England trampled at Twickers as Div’s mean machine finally gets into top gear.
Clinton Van Der Berg writes for the Sunday Times that this was rugby of the volcanic kind: blazing, furious and a sight to behold. The world champions came to London with something to prove and tonight they leave this great city having laid waste to their best. England weren’t beaten, they were humiliated.
Not only was this the highest score ever conceded at Twickenham, the 36-point margin was the greatest. England had spoken up their chances, but yesterday they made a passable impression of a car wreck.
“We were killed,” said England manager Martin Johnson through gritted teeth.
That was putting it mildly. Ten times the Boks visited the England 22m area – 36 points were accrued.
They played with precision, intensity and a stunning sense of spirit and freedom yesterday. The northern hemisphere may be in thrall to the All Blacks, but not many teams would have lived with a Bok team that was on a mission to destroy.
The Boks had been quietly disappointed with their form on tour and were determined to end the season with a flourish. The only surprise was that they cut loose to such an extent, which is in itself frustrating: why don’t they take off the shackles more often? Claims of fatigue were made to look foolish. The way Bakkies Botha, John Smit, Schalk Burger and Beast Mtawarira threw themselves about, they looked supercharged.
Other than the first 10 minutes, when SA were out of sorts, they controlled every minute of the Test. Even when England carried the ball, there was supreme conviction in the way the Boks defended. They tackled furiously and refused to be cowed, either by referee Nigel Owens’s busy whistle or England’s frantic efforts.
England’s only consolation was having the Boks’ measure up front, although the visitors scrapped hard and sought to overcome referee ’s strict application of the laws.
SA scored five tries to none. The foundation was laid in a thrilling first half where Ricky Januarie’s clever box-kicks put the England back three under pressure. There were other vital areas: England’s players had the life squeezed from them on attack, the Boks hitting them hard and quickly. And they were blasted to smithereens in the tackle.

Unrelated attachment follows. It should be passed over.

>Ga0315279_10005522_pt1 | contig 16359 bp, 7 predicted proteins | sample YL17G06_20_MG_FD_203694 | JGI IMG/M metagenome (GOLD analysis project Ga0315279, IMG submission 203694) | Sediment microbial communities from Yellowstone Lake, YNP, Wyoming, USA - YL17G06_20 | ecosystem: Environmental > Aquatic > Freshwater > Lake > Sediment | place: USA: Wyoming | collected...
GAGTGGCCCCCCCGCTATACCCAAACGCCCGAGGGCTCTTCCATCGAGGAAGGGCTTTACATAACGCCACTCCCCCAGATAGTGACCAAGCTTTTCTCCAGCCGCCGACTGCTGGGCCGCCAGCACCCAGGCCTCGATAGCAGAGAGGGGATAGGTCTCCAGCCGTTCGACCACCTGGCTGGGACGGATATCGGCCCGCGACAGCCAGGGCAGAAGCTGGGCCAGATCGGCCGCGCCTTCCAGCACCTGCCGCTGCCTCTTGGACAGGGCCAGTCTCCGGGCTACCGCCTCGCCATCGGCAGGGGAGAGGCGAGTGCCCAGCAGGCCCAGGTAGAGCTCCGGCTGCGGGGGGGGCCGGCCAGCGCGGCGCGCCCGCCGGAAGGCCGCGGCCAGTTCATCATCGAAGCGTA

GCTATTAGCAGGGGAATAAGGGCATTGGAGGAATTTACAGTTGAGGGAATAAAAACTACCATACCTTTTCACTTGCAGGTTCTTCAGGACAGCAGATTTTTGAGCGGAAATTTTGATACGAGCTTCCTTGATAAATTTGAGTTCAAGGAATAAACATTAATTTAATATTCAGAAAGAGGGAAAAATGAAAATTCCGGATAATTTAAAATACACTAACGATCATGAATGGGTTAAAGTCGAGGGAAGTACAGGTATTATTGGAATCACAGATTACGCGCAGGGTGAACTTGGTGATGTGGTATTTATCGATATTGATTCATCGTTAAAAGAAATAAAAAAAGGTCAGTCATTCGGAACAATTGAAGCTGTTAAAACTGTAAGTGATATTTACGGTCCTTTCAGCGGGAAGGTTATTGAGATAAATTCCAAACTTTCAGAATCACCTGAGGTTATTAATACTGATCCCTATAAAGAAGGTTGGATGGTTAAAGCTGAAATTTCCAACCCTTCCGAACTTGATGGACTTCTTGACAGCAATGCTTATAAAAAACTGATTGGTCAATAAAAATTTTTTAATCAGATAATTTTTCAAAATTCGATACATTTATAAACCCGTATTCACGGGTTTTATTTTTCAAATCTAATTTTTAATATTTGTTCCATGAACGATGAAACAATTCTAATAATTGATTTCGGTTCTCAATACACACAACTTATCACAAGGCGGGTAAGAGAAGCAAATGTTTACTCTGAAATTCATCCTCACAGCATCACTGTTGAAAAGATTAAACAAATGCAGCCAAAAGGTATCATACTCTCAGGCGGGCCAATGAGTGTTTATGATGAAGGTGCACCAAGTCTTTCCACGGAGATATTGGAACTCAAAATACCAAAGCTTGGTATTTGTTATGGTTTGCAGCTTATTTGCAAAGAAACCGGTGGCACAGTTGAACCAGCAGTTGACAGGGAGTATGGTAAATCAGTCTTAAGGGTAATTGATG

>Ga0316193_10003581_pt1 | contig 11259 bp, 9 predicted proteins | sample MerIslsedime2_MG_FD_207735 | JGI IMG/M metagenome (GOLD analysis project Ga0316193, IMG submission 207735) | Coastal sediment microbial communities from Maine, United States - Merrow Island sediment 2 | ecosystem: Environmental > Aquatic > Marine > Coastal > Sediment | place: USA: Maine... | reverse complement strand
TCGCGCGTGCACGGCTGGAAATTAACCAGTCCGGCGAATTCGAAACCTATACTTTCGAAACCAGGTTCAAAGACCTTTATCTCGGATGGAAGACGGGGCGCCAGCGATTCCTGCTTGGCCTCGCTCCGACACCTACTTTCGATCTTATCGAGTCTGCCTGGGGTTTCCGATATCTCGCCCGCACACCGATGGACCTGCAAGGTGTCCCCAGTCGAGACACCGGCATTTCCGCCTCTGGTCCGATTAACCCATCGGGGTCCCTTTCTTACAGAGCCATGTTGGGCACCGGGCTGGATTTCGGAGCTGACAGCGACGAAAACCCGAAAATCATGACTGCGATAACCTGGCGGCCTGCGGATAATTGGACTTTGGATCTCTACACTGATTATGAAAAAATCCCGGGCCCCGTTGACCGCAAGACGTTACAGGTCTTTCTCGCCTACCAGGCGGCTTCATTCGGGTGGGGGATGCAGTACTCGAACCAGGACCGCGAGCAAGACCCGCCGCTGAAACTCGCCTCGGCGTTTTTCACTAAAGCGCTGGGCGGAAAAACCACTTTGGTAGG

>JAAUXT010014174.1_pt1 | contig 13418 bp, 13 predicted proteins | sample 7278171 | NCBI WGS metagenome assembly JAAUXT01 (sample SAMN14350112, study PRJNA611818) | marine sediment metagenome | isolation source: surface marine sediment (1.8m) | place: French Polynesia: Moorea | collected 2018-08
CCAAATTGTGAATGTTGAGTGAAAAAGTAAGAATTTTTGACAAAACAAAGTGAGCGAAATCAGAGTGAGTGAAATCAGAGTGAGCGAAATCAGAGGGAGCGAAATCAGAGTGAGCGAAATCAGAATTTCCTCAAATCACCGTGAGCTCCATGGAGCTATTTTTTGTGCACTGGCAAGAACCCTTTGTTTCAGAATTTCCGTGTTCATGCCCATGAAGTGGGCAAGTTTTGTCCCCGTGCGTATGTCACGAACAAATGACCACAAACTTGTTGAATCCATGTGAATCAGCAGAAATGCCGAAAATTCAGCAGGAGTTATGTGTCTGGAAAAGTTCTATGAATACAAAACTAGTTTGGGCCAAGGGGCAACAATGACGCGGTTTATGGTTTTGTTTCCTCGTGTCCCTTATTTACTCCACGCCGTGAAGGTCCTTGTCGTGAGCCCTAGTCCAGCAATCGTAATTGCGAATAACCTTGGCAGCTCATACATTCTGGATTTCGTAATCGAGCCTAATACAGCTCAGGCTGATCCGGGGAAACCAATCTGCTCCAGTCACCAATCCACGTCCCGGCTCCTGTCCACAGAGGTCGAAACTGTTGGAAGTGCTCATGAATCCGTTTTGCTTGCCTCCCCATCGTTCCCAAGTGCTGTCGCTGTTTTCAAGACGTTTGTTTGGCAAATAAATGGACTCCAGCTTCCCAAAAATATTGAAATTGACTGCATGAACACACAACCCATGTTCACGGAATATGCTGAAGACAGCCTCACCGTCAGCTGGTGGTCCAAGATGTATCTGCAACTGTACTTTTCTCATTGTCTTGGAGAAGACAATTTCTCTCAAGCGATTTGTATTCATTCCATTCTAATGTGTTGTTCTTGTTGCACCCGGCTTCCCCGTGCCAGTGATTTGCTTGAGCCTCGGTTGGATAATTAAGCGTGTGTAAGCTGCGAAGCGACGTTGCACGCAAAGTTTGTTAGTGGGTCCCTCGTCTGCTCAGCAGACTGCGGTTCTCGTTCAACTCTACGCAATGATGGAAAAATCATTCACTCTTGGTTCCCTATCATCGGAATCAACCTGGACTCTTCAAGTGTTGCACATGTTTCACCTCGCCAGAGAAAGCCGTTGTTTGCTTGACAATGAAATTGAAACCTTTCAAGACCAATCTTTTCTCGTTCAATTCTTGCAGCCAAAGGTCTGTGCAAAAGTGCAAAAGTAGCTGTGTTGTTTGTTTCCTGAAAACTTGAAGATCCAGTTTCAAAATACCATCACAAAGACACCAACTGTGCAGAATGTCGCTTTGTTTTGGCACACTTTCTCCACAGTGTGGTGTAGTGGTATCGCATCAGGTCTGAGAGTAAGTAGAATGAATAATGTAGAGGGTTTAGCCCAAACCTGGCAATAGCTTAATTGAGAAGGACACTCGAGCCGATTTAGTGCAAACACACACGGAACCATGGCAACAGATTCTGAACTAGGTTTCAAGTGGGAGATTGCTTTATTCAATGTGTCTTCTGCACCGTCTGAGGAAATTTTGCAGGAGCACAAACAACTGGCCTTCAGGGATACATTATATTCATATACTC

Undeterred by Owens nailing them at the tackle point, the Boks re-directed their attack. Danie Rossouw scored first through a fierce demonstration of power as he smashed through a phalanx of defenders.
Then Ruan Pienaar burst onto a Danny Cipriani clearance, picked up the rebound and stormed in. At 17-3, the Boks were sitting pretty. More importantly, Pienaar had ripped the heart from England, who played with little imagination or thrust.
There were blazing tries and attacking forays by the Boks, but quite the best illustration of their vigour and intent was produced by Bakkies Botha. For two mesmerising tackles alone, he was demonstrably my man of the match. First, he reeled in Delon Armitage to save a try with a stupendous tackle in the corner that had a tranquillising effect on England. In the second half, he got his mitts on Danny Care, just when he seemed about to break England’s duck.
SA had nervy moments, not least at the start of the second half when England launched several sorties. They came palpitatingly close to scoring, but the Boks stayed resolute.
This was the theme even when they separately had two players binned. Mtawarira was carded for going off his feet, while Conrad Jantjes earned his rest after a dangerous block that probably saved a try.
That SA never conceded a point during their absence was testament to their collective will. If anything, they got better.
England made a couple of early substitutions, but they had negligible effect: while they were stuck in first gear, the Boks were in fifth.
SA confirmed their authority just before the hour when the Boks won a lineout and shot the ball wide, Adi Jacobs cutting in after JP Pietersen had drawn in the defenders.
By now, the many Bok supporters among the 81000-strong crowd were in full voice. Good days at Twickenham are rare for Bok supporters, great days such as this even rarer.
Replacement Jaque Fourie scored a sumptuous try as England were willing the time away and so did Bryan Habana, finally breaking his scoring drought to put the seal on the most remarkable of wins.
Tries: Danie Rossouw, Ruan Pienaar, Adi Jacobs, Jaque Fourie, Bryan Habana.
Conversions: Pienaar (3), Frans Steyn (1).
Penalties: Pienaar (3).
Penalties: Danny Cipriani (2).